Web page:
Hotel near Preston apologises after car park floodlights ‘lit up homes like a football pitch’
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Householders whose properties lie in the shadow of the Holiday Inn Express Preston (South) complained when dazzlingly bright light started shining directly into their homes after new fittings were attached to existing columns back in February.
A meeting of South Ribble Borough Council’s planning committee heard that the new LED bulbs were designed to improve safety for guests at the Walton Summit hotel, but were four times brighter than usual standards – and planning permission had not been granted for them before the change was made.
That emerged after the occupiers of the handful of dwellings on Reedfield Place – the same road as the hotel – raised their concerns, initially with the venue and the group that owns it, before later approaching their local councillor. The majority of the lighting heads were then repositioned or switched off altogether.
A retrospective planning application was submitted to the local authority, which requested that a lighting impact assessment was carried out. Its conclusion was that the lighting installed in February was “inappropriate” – resulting in the car park being “over-lit”, committee members heard.
The hotel subsequently made a fresh proposal for an entirely new lighting set-up in order to rectify the situation, which councillors have now approved.
Brian Needham, who has lived alongside the hotel for 38 years without “any problems”, told the committee that his and his neighbours’ homes – and the car park itself – were “like being on a football pitch”.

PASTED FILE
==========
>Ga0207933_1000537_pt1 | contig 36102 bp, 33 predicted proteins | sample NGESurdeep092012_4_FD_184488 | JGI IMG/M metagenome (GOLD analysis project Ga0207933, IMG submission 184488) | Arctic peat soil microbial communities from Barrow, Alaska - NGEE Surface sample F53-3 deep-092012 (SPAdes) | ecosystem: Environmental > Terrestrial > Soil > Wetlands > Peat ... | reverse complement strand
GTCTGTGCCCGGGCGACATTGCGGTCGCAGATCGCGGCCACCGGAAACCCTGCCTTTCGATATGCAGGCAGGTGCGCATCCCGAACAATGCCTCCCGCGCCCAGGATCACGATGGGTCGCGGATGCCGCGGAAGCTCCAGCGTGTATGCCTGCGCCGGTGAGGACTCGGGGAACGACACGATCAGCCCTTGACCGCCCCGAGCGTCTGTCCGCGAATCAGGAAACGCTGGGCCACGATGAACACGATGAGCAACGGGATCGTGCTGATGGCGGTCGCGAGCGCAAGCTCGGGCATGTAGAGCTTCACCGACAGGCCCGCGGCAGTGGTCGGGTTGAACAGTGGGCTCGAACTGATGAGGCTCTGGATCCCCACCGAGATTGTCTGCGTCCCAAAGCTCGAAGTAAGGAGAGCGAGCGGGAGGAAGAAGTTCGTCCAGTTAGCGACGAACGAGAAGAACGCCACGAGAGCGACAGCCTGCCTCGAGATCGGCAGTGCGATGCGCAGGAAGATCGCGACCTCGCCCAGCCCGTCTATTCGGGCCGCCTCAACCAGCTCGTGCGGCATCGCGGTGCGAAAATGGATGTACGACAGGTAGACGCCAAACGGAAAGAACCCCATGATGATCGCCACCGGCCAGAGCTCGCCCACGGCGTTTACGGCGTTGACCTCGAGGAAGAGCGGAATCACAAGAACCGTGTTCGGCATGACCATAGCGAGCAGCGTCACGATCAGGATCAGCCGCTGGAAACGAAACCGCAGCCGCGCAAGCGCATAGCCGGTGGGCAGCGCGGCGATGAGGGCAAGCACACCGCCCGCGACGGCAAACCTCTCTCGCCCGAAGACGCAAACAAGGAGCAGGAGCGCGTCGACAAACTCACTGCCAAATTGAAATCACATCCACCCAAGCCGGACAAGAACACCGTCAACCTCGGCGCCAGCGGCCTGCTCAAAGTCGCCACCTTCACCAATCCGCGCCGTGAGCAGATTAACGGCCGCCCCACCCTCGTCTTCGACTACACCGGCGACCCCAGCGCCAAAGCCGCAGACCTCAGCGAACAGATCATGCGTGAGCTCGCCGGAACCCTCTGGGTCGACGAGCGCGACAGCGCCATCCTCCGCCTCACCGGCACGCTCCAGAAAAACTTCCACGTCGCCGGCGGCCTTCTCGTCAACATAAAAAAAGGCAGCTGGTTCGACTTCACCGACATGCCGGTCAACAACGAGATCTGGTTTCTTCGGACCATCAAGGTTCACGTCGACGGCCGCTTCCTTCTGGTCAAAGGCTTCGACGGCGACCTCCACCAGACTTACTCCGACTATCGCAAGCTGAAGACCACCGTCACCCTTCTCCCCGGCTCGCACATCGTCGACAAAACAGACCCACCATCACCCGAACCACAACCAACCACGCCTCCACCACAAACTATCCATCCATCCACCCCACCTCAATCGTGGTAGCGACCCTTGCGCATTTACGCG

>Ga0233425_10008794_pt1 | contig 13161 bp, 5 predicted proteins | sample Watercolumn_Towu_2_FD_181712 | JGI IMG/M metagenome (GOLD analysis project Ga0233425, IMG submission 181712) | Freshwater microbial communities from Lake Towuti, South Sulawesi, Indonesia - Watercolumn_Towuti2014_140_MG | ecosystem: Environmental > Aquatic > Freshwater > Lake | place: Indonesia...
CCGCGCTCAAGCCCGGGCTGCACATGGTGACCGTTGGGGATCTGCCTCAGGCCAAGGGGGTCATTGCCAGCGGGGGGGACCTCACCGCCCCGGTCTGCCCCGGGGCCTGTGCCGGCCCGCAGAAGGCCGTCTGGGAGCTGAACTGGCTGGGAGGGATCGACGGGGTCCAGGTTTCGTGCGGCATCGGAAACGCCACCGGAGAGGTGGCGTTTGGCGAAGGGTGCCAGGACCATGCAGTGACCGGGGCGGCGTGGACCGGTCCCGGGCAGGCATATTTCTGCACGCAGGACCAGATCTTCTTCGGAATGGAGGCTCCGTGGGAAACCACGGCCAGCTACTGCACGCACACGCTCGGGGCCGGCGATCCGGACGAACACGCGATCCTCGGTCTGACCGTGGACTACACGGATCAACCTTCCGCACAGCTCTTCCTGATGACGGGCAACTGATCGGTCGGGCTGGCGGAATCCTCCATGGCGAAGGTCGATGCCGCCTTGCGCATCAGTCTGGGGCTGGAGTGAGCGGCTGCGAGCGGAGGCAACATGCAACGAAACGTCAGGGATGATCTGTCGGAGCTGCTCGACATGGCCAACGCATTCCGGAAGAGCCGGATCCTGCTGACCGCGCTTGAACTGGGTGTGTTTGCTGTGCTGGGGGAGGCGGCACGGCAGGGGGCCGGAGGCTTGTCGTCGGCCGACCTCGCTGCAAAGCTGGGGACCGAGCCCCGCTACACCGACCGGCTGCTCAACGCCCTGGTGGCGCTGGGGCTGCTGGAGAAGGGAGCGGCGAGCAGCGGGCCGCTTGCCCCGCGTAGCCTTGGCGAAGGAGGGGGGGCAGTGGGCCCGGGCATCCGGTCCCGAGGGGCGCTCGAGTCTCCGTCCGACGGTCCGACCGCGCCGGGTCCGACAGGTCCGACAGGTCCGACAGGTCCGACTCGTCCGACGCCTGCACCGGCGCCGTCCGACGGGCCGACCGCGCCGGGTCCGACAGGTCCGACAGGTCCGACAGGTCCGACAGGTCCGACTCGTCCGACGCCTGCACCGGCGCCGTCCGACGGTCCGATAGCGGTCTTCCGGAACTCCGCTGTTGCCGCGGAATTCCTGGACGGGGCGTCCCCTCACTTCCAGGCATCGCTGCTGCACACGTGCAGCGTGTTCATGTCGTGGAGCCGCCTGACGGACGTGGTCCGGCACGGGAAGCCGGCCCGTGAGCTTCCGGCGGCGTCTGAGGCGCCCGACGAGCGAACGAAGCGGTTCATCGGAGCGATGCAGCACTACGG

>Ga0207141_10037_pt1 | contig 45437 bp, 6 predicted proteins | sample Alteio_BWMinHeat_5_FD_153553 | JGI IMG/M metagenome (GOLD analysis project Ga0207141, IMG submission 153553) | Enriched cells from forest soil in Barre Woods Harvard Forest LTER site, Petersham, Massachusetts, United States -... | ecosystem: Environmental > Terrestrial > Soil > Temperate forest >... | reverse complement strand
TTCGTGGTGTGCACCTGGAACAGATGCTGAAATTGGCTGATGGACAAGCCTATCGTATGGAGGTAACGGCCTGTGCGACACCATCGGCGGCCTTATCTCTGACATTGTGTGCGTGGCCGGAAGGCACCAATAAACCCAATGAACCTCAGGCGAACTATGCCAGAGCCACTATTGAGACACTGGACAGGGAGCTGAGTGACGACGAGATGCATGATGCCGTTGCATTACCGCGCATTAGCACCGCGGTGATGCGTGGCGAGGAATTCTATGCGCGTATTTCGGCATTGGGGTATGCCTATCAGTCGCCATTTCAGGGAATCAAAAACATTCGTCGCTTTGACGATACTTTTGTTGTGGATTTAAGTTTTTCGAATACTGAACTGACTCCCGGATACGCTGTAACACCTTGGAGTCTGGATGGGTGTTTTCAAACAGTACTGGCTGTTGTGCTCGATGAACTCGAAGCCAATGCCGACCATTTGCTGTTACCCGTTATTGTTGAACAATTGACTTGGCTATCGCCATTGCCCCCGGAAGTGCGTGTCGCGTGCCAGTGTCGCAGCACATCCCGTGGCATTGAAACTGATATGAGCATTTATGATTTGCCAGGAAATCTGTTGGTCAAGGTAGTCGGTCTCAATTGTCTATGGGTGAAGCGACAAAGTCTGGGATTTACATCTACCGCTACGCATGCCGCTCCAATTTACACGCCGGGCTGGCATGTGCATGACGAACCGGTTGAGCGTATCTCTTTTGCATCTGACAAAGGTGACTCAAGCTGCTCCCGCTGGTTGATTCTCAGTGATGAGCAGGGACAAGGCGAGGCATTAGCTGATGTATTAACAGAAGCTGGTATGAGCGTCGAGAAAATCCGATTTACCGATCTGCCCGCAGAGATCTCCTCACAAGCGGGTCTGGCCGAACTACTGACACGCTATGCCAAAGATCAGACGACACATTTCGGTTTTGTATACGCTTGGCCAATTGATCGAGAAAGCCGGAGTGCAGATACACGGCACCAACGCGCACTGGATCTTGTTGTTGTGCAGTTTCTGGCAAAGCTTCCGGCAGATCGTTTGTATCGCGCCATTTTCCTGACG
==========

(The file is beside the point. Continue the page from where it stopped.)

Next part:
He added that a condition should be imposed on the replacement lighting that meant it “cannot be positioned towards us or pointed up at us”.
“We do not want another 10 month[s] of light pollution [of] all our properties,” Mr. Needham said.
Bamber Bridge East ward councillor Clare Hunter said that she had worked at a football club and yet the hotel car park’s floodlights were “the brightest…I have ever seen in my life”.
Simon Sharp, the agent for the new application, offered an apology on behalf of the hotel to Mr. Needham and his neighbours.
“The hotel does acknowledge that the…lighting scheme put in place was not appropriate – they did follow the advice of a specialist contractor…but clearly no pre-emptive modelling was done,” Mr. Sharp explained.
However, he said that there was a good reason behind the upgrade.
“Although [the hotel] makes clear to its guests that vehicles are parked at the risk of owners, it is not acceptable for guests or staff to feel a personal risk when they’re moving through the car park…particularly at night.
“The situation that existed until February this year was inadequate in that regard. Guests of the hotel had made their feelings known to the management about the quality of the car park environment,” Mr. Sharp said.
South Ribble’s planning manager, Catherine Thomas, said that the new lighting that the committee was being asked to approve prevented “light spill” beyond the area that it was intended to illuminate – and so the heads would not require adjustment.
Cllr Hunter – along with committee member Matthew Farnworth – criticised the use of retrospective applications.
“The planning process is there for a reason,” Cllr Farnworth said.
The Lancashire Post approached Holiday Inn Express Preston (South) for further comment.